The British North America Act provided that there should be four provinces in the new Dominion at the outset--Ontario, Quebec, New Brunswick, and Nova Scotia--and that others could join later. Each province was to have its own seat of government, its own lawmaking body, and its own lieutenant governor to represent the Crown. In addition, the act established a federal government at Ottawa, composed of a House of Commons (elected), a Senate (appointed for life), and a governor-general as the Crown's representative. It set forth the matters on which the provinces could make laws and listed those that were the special concern of the government at Ottawa. Any powers not listed were to belong to the federal government. (The act remained in force until the Constitution Act of 1982.)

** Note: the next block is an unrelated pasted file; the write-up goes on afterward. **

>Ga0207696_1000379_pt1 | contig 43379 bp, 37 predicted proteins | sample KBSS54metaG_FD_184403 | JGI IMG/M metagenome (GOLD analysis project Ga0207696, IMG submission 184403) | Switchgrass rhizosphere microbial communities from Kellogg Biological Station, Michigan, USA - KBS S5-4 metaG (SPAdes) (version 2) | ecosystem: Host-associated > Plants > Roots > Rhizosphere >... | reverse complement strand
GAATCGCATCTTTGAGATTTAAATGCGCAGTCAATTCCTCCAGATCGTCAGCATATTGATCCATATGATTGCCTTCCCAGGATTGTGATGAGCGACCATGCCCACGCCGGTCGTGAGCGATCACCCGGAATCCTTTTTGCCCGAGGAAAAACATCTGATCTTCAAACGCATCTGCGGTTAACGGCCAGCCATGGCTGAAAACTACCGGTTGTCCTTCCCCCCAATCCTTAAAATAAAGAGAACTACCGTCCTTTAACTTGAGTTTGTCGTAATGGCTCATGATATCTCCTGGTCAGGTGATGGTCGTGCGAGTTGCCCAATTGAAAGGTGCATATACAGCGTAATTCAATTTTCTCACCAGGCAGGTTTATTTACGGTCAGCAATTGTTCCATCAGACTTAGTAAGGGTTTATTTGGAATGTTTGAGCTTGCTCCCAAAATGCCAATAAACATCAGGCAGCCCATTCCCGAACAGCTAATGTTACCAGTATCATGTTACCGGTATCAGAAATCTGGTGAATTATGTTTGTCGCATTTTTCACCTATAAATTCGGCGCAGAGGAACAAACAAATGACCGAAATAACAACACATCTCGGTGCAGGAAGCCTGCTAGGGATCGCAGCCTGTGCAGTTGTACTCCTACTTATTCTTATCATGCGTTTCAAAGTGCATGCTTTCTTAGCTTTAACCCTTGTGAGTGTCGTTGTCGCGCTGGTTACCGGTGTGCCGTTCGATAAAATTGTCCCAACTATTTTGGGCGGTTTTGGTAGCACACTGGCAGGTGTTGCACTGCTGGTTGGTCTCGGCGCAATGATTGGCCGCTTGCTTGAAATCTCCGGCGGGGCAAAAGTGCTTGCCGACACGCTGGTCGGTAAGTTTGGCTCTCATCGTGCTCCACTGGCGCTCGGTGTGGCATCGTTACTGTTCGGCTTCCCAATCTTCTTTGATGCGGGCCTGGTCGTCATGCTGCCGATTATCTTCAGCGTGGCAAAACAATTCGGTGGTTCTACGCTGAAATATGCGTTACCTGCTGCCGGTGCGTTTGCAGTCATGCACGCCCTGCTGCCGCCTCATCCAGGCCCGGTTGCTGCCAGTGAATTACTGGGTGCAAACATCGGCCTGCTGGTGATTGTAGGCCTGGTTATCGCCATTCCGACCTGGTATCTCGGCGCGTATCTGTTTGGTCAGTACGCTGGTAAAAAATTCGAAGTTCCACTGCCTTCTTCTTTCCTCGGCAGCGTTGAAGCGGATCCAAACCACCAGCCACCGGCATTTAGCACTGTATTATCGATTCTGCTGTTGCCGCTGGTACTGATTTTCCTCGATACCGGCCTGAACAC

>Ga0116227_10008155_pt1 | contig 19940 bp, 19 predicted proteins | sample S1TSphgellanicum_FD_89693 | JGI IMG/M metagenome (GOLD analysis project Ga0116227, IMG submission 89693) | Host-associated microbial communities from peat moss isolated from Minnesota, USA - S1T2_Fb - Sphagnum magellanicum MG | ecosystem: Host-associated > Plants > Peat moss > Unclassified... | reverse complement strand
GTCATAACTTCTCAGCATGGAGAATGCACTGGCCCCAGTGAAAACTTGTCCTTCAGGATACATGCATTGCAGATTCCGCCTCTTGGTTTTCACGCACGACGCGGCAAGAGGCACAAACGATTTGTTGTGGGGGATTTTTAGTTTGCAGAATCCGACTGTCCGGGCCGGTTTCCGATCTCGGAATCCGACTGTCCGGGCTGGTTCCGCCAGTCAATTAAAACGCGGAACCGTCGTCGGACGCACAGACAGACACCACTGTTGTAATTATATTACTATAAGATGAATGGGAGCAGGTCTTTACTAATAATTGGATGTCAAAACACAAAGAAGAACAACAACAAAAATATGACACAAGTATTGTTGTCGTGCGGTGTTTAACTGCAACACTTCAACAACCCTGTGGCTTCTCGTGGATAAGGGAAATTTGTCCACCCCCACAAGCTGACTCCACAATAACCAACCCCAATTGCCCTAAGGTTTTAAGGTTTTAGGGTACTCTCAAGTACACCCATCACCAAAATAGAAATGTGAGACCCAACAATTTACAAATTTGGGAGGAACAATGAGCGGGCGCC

New Dominion Is Launched
The first Parliament of the new Dominion met on Nov. 6, 1867, with Macdonald as prime minister. By the Deed of Surrender of 1869, Canada purchased the vast Northwest Territories from the Hudson's Bay Company. The company was permitted to retain trading rights in the area and a small percentage of the prairie lands. (See also Hudson's Bay Company.)
The only western settlement of importance east of the Rockies was the Red River colony in Manitoba, which had attained a population of some 12,000 since Selkirk's time. The metis were the most numerous of these settlers. Their leader, Louis Riel, defied the new governor sent out to take over possession of the territory from the Hudson's Bay Company. Riel seized Fort Garry, set up his own provisional government, and forwarded demands to Ottawa that the civil rights and the land rights of the people be protected. At this point Riel might easily have won a place in Canadian history as the father of Manitoba, but he committed the grave error of imprisoning some of the Ontario settlers who opposed him and of having one of them, Thomas Scott, executed.